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Author Topic: wood beam vs steel beam  (Read 22830 times)

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Offline r.holstein

  • Posts: 2
wood beam vs steel beam
« on: February 28, 2011, 04:24 PM »
I presently have a tripled 2x6 for a main beam in my basement i also have 2 teleposts supporting the beam. My house is about 27ft long and i have noticed that the beam is sagging where there is no telepost. I dont have a lot of head room to replace it with a tripled 2x10 to 2x12, so was wondering if a 6 inch or so I beam or H beam would be enough to support the weight. I have no problem with putting the posts under the steel beam to help support it. I looking for someone to tell me that a 6 inch steel beam is stronger than a tripled 2x6 wood beam

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Offline r.holstein

  • Posts: 2
wood beam vs steel beam
« Reply #1 on: February 28, 2011, 04:30 PM »
I presently have a tripled 2x6 for a main beam in my basement i also have 2 teleposts supporting the beam. My house is about 27ft long and i have noticed that the beam is sagging where there is no telepost. I dont have a lot of head room to replace it with a tripled 2x10 to 2x12, so was wondering if a 6 inch or so I beam or H beam would be enough to support the weight. I have no problem with putting the posts under the steel beam to help support it. I looking for someone to tell me that a 6 inch steel beam is stronger than a tripled 2x6 wood beam

Offline jonny round boy

  • Posts: 2894
Re: wood beam in a basement
« Reply #2 on: February 28, 2011, 04:32 PM »
I presently have a tripled 2x6 for a main beam in my basement i also have 2 teleposts supporting the beam. My house is about 27ft long and i have noticed that the beam is sagging where there is no telepost. I dont have a lot of head room to replace it with a tripled 2x10 to 2x12, so was wondering if a 6 inch or so I beam or H beam would be enough to support the weight. I have no problem with putting the posts under the steel beam to help support it. I looking for someone to tell me that a 6 inch steel beam is stronger than a tripled 2x6 wood beam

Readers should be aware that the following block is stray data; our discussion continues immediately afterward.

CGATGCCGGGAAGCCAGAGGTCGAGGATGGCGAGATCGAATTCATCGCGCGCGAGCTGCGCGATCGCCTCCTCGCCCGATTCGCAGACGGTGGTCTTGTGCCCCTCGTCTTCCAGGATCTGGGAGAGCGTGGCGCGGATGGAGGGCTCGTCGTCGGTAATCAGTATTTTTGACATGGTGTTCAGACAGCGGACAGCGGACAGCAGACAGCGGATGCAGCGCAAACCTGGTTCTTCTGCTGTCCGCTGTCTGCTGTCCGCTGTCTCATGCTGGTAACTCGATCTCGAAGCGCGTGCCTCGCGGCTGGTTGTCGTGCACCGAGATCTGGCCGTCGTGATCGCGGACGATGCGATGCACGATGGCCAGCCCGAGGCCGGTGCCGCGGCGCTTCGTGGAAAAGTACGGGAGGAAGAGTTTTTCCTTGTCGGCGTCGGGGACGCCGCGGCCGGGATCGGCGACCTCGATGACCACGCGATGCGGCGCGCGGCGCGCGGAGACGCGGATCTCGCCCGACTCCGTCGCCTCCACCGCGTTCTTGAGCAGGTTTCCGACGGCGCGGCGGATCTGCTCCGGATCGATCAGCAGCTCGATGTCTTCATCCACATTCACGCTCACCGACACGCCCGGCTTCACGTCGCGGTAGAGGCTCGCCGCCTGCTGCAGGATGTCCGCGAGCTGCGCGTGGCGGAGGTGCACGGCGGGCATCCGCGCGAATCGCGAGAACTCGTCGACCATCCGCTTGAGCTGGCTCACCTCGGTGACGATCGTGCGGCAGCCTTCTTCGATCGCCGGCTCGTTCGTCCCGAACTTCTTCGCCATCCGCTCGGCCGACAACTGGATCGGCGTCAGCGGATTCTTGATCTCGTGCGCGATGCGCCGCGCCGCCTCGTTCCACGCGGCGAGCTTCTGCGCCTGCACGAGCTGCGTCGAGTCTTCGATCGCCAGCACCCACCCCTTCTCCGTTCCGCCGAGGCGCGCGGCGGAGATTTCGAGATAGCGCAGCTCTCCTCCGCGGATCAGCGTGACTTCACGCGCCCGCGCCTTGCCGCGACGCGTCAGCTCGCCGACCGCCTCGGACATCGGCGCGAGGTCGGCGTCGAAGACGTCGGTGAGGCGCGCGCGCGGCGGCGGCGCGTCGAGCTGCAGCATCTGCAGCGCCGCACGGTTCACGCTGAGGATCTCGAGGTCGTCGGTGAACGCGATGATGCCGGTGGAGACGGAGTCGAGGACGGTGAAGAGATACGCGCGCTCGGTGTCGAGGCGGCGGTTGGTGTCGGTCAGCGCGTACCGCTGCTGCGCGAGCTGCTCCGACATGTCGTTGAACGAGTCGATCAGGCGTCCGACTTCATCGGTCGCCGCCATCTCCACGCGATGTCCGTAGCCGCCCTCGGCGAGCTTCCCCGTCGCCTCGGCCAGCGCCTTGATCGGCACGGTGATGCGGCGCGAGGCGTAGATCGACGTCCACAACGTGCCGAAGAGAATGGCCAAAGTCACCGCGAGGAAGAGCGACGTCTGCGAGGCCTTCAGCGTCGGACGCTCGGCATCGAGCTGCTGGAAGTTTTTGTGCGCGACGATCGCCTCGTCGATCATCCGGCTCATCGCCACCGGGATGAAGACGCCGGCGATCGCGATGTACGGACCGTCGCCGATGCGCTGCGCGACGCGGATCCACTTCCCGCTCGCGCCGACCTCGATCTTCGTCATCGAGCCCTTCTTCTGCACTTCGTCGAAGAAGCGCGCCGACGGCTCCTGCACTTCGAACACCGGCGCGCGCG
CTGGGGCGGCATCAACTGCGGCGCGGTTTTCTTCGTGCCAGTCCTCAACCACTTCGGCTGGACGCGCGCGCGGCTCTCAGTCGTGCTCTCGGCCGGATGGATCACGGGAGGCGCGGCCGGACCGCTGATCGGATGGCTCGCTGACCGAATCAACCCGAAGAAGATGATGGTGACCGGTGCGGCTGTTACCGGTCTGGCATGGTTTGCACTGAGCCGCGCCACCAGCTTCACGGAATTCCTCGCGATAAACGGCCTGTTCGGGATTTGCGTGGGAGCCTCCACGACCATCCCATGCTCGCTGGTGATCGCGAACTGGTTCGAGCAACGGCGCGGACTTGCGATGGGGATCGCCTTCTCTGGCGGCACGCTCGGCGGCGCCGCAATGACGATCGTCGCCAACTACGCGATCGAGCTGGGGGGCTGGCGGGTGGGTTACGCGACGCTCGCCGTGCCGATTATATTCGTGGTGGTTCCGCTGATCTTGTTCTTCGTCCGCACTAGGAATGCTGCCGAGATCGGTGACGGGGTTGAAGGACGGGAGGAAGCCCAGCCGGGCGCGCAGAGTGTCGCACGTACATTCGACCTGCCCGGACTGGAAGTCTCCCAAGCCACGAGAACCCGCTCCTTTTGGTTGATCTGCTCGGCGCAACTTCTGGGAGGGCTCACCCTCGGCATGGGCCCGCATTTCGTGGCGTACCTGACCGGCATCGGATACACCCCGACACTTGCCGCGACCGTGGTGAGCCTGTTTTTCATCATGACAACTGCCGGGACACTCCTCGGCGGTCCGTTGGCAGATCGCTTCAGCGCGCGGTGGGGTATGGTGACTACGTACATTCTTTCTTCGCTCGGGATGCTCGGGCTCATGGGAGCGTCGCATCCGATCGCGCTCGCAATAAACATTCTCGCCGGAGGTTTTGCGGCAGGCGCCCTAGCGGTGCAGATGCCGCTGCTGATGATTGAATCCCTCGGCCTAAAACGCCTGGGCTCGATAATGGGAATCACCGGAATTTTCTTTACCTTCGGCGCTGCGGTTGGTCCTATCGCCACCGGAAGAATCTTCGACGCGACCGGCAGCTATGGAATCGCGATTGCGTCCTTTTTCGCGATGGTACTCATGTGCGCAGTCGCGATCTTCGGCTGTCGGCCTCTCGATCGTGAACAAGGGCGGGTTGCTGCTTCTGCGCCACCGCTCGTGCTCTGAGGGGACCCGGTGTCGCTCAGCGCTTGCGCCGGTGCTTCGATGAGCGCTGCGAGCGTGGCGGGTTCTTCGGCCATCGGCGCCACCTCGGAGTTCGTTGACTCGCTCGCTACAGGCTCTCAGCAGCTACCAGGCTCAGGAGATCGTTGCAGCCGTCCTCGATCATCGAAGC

I'd say it probably will be, but I think you need to get in touch with a structural engineer. Welcome to the forum BTW!
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Offline norwegian wood

  • Posts: 130
Re: wood beam vs steel beam
« Reply #3 on: February 28, 2011, 04:35 PM »
you might consider some 1/2" steel plates between some lvl beams all bolted together instead of a steel h beam. it may be easier for you to get in your basement and installed piece by piece instead of one big steel beam. as for sizing of the beam i use an engineer for that so they can sign off on it not me. lol local lumber yard might be able to help you with info from the lvl manufacturer. also most steel beam suppliers can tell you how much and what size steel beams hold what.

Offline jmbfestool

  • Posts: 5999
Re: wood beam in a basement
« Reply #4 on: February 28, 2011, 04:37 PM »
Structural engineer would be the best person to ask. But steel will be stronger im sure!


Jmb
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Offline norwegian wood

  • Posts: 130
Re: wood beam in a basement
« Reply #5 on: February 28, 2011, 04:38 PM »